3rd Crusade- The Seige of AcrePosted: November 8, 2011
Year 8 History
Hello, I am incrediblygenericname (a.k.a. NOT RAYYYYYYYYYYYYY! It’s
R*h*n) and for this article I will be talking about the Holy Wars. More specifically, the Seige of Acre during the Third Crusade. This was one of the more crucial battles during the Third Crusade. This can attributed to it because it was incredibly bloody, one of the last battles, but most importantly contained 2 of the most famous leaders in the Holy Wars, Richard the Lionheart and Saladin.
Richard the Lionheart (1157-1199) was the King of England during the Third Crusade, and led the Christians throughout most of it. Interestingly enough, he was the third son of his father, Henry II, and was not expected to succeed him. However, a series of fortunate events caused him to receive the crown from his Father’s deathbed. Richard was described as being “the first to attack of the last to retreat.” The main reason he was so involved in the crusade was because others felt he was unworthy of the cross, and wanted to prove his worth. After the crusades ended with a truce, he was captured for ransom on the way back home. He eventually died due to an infected crossbow bolt wound.
Saladin had renown within European countries, but was actually not very respected by his own people. Saladin was a legendary leader and practically won the second crusade. He was praised by the Christian West as just, merciful and an excellent warrior. He was not, as the legend may state, killed by Richard in single combat. Saladin was killed by an unknown illness. However, this was very common in those days. Before the Battle of Acre, Saladin captured the King of Jerusalem during the Battle of Hattin and then set him free in exchange that he leave to Europe immediately. However, he broke the promise and rejoined Conrad of Montferrat’s force to siege Acre. This is how the conflict began.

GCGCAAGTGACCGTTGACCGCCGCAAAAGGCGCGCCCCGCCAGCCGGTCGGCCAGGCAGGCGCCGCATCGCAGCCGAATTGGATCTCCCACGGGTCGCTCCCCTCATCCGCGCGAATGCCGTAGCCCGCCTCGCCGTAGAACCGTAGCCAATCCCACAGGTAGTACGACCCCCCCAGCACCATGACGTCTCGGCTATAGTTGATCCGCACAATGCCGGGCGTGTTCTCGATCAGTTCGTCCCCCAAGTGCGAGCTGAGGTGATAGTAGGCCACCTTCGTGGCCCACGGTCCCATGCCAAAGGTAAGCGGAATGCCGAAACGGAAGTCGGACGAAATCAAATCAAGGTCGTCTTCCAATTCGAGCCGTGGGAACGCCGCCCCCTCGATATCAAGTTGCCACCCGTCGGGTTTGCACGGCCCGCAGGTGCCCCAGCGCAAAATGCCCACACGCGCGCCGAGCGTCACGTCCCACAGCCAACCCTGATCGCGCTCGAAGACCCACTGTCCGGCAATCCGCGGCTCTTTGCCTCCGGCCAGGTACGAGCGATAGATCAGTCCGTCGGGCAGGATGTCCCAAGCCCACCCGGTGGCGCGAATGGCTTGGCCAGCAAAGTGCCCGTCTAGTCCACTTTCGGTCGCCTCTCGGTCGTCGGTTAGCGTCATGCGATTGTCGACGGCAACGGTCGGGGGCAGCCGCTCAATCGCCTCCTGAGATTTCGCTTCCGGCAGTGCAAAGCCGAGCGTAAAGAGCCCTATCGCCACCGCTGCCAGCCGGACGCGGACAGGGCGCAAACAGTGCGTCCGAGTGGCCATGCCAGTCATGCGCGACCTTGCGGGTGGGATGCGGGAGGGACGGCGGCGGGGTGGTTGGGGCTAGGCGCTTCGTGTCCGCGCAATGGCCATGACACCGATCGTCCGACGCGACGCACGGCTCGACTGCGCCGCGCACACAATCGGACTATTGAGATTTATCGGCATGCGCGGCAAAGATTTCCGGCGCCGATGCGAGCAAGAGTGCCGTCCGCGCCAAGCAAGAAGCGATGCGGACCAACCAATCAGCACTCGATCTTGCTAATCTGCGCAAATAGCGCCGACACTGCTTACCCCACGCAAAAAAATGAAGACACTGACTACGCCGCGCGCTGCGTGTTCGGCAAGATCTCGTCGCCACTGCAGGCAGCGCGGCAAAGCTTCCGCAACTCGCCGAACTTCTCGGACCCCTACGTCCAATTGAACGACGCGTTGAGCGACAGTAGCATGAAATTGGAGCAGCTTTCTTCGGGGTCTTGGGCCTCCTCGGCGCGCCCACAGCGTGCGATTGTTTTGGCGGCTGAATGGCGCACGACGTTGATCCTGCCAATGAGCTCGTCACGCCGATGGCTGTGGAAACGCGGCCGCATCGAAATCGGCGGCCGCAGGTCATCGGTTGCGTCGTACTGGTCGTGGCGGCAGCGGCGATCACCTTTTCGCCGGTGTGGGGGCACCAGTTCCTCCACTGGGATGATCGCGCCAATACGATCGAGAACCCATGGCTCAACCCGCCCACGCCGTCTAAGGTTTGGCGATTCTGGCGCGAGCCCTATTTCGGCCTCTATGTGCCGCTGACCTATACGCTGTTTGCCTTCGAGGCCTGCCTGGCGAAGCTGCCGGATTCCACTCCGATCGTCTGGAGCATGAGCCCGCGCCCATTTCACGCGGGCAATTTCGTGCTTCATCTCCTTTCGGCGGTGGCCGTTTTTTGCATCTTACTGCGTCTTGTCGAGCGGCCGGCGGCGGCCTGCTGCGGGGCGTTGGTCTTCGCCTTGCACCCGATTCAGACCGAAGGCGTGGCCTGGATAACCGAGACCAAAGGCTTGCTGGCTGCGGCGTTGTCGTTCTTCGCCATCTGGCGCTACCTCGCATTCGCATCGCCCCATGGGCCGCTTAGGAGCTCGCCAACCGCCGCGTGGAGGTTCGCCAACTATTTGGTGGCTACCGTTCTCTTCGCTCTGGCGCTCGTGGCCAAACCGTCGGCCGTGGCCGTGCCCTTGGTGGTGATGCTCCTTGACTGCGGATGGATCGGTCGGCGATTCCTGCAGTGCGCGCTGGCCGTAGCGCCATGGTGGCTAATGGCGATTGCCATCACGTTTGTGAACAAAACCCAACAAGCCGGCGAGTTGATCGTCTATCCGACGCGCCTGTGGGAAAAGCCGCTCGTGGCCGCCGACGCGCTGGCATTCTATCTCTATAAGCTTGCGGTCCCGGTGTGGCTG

So after Guy and Conrad began to attempt to siege Acre during the Summer of 1188 with their limited force, Saladin was notified of this, and moved his troops to sandwich the crusaders between them and the city. The crusaders’ first attacks were unsuccessful, and thus they began to block off Acre from receiving food. By November, the city was desperately short, as Saladin’s attempts to send them food via his navy had failed because Conrad’s men had defeated it. However, Acre stood strong and fights to remove Saladin were abject failures. At this point, January 1191, the crusaders were more desperate for food then the citizens of Acre were. Conrad promised them food if he married the Heiress of Jerusalem, but promptly forgot his promise and left the siege. Phillip the Second, a Frenchman, took control, but the real turning point was when Richard Lionheart arrived with fresh troops, siege equipment, and most importantly, his decisive mind. The Muslims pleaded for surrender, but Richard did not accept their terms and broke through the wall on the 3rd of July. Saladin had to surrender, and this time, on the 3rd of July, Richard agreed. Saladin was to give back all his prisoners and the relic of the True Cross. To secure this deal, Richard temporarily took 3000 hostages until the deal was settled.
Unfortunately, Richard claimed that Saladin had broken his promise, and executed all 3000 of his hostages, an act that both sides frowned upon. There was some disagreement, and both sides had different versions of the treaty. However, some historians say that Richard simply did it because he could not keep all those Hostages for his next and final destination: Jerusalem.
BTW: Ripped off namedoesntfi